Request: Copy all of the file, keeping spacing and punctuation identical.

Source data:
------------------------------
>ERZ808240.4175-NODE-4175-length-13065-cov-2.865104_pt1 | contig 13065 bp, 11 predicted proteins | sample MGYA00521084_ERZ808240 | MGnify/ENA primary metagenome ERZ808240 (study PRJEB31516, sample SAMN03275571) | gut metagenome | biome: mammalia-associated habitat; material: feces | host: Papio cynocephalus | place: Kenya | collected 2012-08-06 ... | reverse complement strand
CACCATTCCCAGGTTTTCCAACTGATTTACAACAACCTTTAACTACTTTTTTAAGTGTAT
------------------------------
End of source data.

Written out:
>ERZ808240.4175-NODE-4175-length-13065-cov-2.865104_pt1 | contig 13065 bp, 11 predicted proteins | sample MGYA00521084_ERZ808240 | MGnify/ENA primary metagenome ERZ808240 (study PRJEB31516, sample SAMN03275571) | gut metagenome | biome: mammalia-associated habitat; material: feces | host: Papio cynocephalus | place: Kenya | collected 2012-08-06 ... | reverse complement strand
CACCATTCCCAGGTTTTCCAACTGATTTACAACAACCTTTAACTACTTTTTTAAGTGTAT